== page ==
Priam (Classical Greek: Πρίαμος; Romaniz.: Príamos), in Greek mythology, was king of Troy during the Trojan War, and was the son of Laomedon.
His original name was Podarces. His sister, Hesione, at the capture of Troy by Heracles, was given as a gift slave to Télamus. Heracles told Hesione to choose anyone to take with her, and she chose her brother.
Heracles said that Podarces should first become a slave, but then she could redeem him. When Podarces was being sold, Hesione took off his veil and used it to rescue him. For this reason he changed his name to Priam, which means "ransomed."
He had several wives and many children. The first was Arisbe, daughter of Merepe, from whom Esaco was born. Then he had Hecuba as his wife, who gave birth to Hector, Helenus, Cassandra, Polyporus, Creusa, Laodice, Paris, Dêifobo, Polyxena, Polyporus, Antiphus, Troilus, and Ilione.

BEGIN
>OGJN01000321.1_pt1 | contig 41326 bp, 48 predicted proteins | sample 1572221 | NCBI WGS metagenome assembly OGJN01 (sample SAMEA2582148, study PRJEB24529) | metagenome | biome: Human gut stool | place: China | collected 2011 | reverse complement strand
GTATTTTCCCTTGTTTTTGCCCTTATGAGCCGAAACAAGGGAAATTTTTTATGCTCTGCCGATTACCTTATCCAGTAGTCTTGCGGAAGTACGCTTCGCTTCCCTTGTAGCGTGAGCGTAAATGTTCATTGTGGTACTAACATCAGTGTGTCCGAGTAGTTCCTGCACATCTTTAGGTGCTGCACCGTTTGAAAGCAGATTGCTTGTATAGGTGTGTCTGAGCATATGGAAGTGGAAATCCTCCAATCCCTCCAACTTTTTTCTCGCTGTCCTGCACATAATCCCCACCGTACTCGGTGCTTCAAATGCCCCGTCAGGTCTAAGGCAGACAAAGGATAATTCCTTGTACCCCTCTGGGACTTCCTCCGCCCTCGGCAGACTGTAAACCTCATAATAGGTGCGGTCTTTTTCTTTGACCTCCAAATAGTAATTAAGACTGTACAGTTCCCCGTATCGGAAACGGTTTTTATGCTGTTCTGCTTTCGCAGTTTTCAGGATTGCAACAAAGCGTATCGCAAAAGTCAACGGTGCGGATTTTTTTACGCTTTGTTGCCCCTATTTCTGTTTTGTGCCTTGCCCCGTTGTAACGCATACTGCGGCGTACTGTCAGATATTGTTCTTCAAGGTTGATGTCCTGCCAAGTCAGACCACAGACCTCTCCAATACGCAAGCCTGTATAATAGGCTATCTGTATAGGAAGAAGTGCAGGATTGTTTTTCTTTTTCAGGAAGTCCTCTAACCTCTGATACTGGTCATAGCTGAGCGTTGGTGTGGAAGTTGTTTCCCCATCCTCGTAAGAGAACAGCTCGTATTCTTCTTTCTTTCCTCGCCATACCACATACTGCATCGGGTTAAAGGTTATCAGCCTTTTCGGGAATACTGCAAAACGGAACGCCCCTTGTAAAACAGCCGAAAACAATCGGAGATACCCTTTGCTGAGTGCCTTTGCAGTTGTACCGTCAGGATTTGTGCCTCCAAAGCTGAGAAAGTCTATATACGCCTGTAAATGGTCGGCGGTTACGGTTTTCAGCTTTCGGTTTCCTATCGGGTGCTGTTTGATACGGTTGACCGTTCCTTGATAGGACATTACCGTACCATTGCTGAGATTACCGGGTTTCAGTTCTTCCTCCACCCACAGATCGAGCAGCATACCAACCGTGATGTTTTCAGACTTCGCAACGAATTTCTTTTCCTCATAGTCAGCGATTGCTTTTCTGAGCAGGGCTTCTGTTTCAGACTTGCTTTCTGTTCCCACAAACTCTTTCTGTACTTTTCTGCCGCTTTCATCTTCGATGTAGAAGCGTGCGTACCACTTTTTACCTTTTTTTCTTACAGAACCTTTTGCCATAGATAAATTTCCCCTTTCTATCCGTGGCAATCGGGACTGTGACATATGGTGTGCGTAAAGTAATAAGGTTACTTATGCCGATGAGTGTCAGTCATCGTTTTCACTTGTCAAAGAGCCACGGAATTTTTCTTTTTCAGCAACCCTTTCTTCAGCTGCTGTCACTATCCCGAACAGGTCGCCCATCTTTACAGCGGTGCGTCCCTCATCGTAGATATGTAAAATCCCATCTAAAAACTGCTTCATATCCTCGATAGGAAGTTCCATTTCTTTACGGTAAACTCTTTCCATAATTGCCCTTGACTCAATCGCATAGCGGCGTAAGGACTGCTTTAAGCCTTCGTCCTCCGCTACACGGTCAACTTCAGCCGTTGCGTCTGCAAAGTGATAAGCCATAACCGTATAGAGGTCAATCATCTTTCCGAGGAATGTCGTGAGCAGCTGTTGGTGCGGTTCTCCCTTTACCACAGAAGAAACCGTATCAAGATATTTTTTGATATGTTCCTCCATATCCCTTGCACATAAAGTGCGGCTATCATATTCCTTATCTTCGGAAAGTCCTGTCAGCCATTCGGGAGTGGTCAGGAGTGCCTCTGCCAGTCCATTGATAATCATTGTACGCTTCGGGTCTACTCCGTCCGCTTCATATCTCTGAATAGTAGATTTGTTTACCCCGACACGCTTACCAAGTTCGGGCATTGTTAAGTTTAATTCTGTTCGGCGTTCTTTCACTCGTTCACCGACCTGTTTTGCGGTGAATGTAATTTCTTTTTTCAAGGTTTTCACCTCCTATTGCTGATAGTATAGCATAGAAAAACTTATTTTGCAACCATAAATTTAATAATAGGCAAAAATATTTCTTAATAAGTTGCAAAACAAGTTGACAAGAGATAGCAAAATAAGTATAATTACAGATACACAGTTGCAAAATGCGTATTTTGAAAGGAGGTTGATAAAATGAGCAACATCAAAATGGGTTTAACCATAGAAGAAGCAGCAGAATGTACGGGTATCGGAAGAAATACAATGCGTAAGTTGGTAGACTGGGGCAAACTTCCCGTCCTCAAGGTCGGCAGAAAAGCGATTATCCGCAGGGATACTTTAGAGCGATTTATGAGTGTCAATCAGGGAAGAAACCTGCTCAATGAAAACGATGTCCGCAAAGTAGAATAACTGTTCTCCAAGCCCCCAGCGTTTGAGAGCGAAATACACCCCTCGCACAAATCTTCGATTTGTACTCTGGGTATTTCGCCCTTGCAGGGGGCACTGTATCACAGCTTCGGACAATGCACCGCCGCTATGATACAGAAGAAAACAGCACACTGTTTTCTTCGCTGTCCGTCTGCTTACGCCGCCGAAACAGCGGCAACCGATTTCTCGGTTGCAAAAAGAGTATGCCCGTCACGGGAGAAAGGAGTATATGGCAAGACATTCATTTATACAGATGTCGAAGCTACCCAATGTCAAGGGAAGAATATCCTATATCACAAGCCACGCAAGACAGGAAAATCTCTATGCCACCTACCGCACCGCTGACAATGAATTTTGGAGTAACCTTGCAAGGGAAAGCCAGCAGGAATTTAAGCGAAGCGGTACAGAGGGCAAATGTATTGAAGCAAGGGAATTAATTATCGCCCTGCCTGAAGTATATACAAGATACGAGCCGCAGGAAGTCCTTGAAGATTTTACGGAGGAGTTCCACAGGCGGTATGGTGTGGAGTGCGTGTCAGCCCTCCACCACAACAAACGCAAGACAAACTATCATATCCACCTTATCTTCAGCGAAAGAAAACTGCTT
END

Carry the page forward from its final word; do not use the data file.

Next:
Other sources report that he had with Hecuba nineteen or twenty children in total. Another wife was Laotoe, mother of Lycaon, and with a slave girl he had Cebrion for a son. In total he had fifty children, living in the Trojan of the golden roofs.
When the Greeks arrived in Troy, Priam was already old and did not actively participate in the war. He ventured into the battlefield to complete the oath concerning the duel between Paris and Menelaus.
After the death of Hector, who was murdered by Achilles, he went to his camp to retrieve the body, thus earning Achilles' admiration. When the Greeks entered the city, Priam wanted to fight, but was persuaded by Hecuba and took refuge with her and her daughters in a temple.
According to some legends, Polydorus entered the temple, pursued by Neoptolemus, and went to die at his feet. Priam tried to strike Neoptolemus, but was brutally killed by him. Other legends say that Priam, mad with grief at seeing Troy in flames, tried to handle his old weapons. Powerless, he fell and was beheaded by a soldier.